Monday, August 1, 2016

Better complaining through technology

People just want to get stuff done. And with as few hurdles as possible. Sometimes intermediaries can assist in the process – that’s what the concept of a value chain is all about, i.e. the sequence of steps between creators and consumers, between organizations and citizens, that exist because they refine and improve products and services along way. That's the idea, anyway. Think of the journey a coffee bean harvested in Ethiopia takes to become the half caff tall skim latte at your neighbourhood Starbucks and you’ll have the beginnings of a mental model of a value chain. In such a case there are undeniable value adds along the way, though whether or not the end product is 'worth' the $4 you pay for it is a debate best left to branding experts. Or these everyday citizens. But I digress. 

This blog has focused on the changing faces and shapes of intermediaries in the creative industries, but today we’re going to look at an area known as civic tech, a way for interested individuals and community groups to enter the value chain of government and governance, using the self-organizing tools and techniques of peer-to-peer networking, crowdfunding, and co-creation.

I first learned of the field while living in Boston, by way of the MIT Center for Civic Media , and thanks to the civic tech involvement of a friend in Toronto ended up at an event hosted by the local Civic Tech group.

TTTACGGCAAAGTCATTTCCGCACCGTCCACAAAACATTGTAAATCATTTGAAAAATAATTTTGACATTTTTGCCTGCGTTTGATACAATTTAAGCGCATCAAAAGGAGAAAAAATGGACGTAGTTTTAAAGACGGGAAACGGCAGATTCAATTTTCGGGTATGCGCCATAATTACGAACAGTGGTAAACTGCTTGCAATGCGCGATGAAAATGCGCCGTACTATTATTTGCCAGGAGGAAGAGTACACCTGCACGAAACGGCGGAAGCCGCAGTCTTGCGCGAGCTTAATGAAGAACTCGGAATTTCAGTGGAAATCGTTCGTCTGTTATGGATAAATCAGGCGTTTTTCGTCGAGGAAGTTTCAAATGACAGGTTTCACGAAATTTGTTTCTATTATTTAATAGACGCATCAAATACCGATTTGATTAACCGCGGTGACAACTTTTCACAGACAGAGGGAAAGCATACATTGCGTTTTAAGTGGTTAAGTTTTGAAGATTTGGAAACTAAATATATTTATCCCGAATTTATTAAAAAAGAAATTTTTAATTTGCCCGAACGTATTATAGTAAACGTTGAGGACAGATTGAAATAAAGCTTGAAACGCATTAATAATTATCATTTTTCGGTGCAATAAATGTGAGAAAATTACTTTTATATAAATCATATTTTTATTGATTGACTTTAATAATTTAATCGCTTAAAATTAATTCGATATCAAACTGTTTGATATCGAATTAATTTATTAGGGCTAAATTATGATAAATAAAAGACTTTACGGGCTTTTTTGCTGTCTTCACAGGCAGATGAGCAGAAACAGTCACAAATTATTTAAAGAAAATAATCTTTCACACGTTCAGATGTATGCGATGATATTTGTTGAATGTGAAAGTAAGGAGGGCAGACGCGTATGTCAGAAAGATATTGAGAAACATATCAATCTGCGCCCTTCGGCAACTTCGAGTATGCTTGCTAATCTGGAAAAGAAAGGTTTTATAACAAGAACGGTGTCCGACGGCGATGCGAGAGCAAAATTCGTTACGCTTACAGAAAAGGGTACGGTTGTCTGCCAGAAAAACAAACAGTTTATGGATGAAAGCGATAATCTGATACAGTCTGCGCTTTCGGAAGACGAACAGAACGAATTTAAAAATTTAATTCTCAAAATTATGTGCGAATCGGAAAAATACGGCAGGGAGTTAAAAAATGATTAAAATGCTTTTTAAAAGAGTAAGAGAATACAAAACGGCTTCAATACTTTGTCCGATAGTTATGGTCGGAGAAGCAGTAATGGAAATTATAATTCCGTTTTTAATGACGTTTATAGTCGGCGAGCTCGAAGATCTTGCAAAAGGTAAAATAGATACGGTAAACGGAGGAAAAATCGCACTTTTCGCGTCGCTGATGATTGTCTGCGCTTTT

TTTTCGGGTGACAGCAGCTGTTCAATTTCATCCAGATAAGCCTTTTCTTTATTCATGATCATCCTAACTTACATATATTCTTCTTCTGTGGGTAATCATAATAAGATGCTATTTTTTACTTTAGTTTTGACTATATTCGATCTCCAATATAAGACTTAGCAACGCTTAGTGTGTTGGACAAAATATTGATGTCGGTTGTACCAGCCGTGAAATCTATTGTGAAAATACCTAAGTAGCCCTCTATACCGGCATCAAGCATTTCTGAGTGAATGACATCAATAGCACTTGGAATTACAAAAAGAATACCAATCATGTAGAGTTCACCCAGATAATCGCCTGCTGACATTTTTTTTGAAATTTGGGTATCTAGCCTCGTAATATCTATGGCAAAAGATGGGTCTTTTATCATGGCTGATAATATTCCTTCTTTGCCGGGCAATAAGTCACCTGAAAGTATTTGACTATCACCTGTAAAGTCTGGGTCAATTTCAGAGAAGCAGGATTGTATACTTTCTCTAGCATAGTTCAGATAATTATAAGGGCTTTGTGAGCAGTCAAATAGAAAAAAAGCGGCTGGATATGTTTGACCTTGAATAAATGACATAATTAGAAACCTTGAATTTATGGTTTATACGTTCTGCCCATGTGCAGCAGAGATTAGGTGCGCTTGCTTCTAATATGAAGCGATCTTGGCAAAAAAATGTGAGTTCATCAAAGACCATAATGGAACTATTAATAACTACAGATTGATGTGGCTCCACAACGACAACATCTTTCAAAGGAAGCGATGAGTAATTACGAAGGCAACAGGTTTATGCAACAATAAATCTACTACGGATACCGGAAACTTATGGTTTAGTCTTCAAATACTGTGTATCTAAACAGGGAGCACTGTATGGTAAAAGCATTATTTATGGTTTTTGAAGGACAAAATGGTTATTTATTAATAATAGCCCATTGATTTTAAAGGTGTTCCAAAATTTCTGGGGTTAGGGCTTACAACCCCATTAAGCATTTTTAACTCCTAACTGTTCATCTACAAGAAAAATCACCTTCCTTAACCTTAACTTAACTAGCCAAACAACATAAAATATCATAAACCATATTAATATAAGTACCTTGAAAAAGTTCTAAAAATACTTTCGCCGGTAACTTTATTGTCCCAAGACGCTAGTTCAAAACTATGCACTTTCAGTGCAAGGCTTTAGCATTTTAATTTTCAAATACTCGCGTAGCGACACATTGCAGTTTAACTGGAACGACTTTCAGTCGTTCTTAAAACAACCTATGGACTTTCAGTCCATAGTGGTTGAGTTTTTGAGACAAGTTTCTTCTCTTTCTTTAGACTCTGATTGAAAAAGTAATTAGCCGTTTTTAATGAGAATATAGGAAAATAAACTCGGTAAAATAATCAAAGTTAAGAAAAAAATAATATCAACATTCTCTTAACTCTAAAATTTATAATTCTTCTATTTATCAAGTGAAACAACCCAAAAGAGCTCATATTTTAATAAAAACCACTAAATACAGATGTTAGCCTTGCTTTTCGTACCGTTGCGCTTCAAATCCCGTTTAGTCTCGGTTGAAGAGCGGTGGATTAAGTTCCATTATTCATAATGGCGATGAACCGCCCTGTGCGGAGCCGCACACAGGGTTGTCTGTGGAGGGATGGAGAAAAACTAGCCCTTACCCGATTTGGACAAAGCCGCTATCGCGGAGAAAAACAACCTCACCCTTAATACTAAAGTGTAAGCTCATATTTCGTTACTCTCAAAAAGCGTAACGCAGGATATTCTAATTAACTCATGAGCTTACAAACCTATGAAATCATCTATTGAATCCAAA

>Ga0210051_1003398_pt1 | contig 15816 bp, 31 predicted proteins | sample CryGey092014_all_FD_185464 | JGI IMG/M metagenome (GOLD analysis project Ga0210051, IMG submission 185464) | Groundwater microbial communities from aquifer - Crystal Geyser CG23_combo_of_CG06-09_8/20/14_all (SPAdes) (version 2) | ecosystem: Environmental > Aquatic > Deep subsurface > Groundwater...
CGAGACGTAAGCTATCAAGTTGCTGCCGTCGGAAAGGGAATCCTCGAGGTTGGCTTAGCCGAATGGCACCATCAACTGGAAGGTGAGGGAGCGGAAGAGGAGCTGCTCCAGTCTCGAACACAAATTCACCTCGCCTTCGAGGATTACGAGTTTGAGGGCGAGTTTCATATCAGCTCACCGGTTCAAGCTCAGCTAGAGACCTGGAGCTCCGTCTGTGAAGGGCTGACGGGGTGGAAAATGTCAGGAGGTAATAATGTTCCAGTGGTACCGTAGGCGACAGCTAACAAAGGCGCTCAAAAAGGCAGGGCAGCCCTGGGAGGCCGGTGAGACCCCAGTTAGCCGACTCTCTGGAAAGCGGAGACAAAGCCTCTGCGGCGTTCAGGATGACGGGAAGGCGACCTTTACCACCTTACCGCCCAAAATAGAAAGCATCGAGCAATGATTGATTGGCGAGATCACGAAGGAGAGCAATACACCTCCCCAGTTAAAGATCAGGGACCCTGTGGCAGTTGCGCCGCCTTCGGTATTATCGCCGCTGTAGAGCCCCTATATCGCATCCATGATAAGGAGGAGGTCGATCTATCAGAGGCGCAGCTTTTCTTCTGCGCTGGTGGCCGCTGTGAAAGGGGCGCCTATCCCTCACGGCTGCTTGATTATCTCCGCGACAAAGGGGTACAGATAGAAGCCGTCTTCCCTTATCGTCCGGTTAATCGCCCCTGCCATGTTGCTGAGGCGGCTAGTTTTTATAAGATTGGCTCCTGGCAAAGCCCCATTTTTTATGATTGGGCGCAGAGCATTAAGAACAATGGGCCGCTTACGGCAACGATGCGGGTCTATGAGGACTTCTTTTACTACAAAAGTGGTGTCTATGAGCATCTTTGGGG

What I learned at this event is that while many of us spend our evenings with, I don’t know, laundry, yoga, or Netflix, there’s a group of laptop-toting individuals out there who get together each week to put their coding and design skills to work to address such civic issues as affordable housing, resource sharing, and getting out the vote. And they do it all on a volunteer basis. If you want to see the wheels of disintermediation in motion, this is a great place to start.

One of the projects discussed at last week’s Civic Tech meetup was based on SeeClickFix,  a website and app that lets anyone report civic concerns – whether they’re abandoned mattresses, potholes, or even roadkill -- and also offers tools through with third party developers can build on top of the site's core functionality. 

Civic complaints made easier at 

If you don’t believe me, just go to the home page at and enter your city’s name and see what’s going on around you. Some municipalities have some pretty brisk blotters going on while others have just a handful of ancient complaints. 

Street light bird nest issue recently resolved in NYC, taken from

But the larger point is that anyone can post, thereby opening a ticket, and a combination of community members and civic officials comment and then follow up. As posts build up so does a picture of the neighbourhood, from the ground up. This is a key feature of the majority of civic tech projects: the collective corralling of community intelligence that also creates an asset for better governance and improved communication.

Note that also built into the system is a points mechanism, whereby frequent civic watchers can collect points for their interactions, becoming a digital Jane Jacobs at the 10,000 point level.